Post-conflict healthcare reconstruction: Yemen and the window of opportunity for primary care

Cooper, Max, Mohamud, Bilal Ahmed and Whiston, Benjamin (2016) Post-conflict healthcare reconstruction: Yemen and the window of opportunity for primary care. Journal of Global Health. ISSN 2047-2978

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Abstract

Primary care, a key component of healthcare systems, is defined by the World Health Organization as “first-contact, accessible, continued, comprehensive and coordinated” care. It is cost-effective, equitable and leads to improved whole-person and population outcomes. Despite such benefits, primary care is often poorly promoted in developing countries, especially in post-conflict settings. This study considers the paradoxical benefits of primary care reported in Western countries and explores whether these benefits might make it particularly appropriate for post-conflict developing states. Yemen was chosen as a topical example to illustrate challenges facing understudied fragile states. The authors conclude that, given the progress in healthcare coverage achieved by neighboring Oman through primary care, Yemen would do well to adopt a similar approach. For Yemen to focus on primary care, political stability is essential and early steps towards primary care are imperative.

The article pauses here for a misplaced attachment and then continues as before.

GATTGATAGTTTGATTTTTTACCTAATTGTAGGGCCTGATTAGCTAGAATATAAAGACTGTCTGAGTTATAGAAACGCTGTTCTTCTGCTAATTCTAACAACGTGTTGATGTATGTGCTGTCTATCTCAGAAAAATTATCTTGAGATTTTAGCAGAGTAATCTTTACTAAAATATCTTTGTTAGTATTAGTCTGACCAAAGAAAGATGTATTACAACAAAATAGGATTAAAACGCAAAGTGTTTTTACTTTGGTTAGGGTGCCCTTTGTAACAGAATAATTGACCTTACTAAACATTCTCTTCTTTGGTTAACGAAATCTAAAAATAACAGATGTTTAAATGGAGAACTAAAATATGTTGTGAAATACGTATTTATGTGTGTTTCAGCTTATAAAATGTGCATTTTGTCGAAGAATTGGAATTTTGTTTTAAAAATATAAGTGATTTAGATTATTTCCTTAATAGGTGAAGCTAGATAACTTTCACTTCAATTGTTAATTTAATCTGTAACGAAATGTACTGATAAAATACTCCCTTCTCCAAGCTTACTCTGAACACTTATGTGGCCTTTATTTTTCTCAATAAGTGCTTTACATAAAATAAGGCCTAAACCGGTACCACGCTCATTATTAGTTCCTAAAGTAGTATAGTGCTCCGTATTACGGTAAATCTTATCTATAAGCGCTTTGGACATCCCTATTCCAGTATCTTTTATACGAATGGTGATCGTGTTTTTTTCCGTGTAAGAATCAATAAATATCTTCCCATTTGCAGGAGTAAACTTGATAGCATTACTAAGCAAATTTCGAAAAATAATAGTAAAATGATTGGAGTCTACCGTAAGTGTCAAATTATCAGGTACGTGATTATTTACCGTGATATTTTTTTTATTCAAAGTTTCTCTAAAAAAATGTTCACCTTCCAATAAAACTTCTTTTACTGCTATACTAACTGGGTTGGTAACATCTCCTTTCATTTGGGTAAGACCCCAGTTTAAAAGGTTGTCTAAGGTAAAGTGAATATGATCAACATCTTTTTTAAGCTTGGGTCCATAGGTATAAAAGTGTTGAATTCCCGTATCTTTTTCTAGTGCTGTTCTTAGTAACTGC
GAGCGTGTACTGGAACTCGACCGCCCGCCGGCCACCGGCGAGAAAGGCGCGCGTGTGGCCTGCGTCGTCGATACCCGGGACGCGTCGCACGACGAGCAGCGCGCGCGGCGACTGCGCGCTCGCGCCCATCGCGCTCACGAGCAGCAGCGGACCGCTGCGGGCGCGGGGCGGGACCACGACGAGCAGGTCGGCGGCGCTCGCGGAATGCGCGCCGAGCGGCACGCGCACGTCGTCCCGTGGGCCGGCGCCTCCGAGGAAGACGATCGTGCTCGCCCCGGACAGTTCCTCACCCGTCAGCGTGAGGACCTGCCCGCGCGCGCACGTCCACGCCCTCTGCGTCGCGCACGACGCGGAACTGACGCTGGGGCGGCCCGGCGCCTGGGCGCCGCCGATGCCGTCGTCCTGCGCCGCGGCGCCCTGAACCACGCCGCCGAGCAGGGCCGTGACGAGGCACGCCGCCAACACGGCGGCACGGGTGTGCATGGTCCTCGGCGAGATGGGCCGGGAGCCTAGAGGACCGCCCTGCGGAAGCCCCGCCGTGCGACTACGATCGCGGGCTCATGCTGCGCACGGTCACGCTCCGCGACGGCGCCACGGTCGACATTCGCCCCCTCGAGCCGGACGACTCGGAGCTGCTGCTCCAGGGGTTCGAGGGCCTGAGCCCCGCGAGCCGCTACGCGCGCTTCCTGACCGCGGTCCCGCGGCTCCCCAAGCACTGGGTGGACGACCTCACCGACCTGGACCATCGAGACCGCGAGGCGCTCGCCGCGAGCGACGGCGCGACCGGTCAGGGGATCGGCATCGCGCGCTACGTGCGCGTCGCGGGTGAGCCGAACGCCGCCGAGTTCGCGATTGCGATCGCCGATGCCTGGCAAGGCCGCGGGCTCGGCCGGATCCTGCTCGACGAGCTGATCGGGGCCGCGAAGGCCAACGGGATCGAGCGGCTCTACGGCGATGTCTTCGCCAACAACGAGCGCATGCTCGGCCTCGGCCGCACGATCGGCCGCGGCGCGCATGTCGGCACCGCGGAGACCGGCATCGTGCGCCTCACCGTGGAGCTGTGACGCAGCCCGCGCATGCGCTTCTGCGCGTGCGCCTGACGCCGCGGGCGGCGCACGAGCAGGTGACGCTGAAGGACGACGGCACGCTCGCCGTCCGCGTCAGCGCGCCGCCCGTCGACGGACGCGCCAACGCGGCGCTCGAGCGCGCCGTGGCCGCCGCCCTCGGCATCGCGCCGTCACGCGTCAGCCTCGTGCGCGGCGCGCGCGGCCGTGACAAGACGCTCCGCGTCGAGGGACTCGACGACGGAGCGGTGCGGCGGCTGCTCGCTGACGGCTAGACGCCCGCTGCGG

Item Type: Article
Schools and Departments: Brighton and Sussex Medical School > Brighton and Sussex Medical School
Brighton and Sussex Medical School > Division of Medical Education
Subjects: R Medicine
Depositing User: Elizabeth Morris
Date Deposited: 24 Aug 2016 15:23
Last Modified: 22 Sep 2017 13:28
URI: http://sro.sussex.ac.uk/id/eprint/63008
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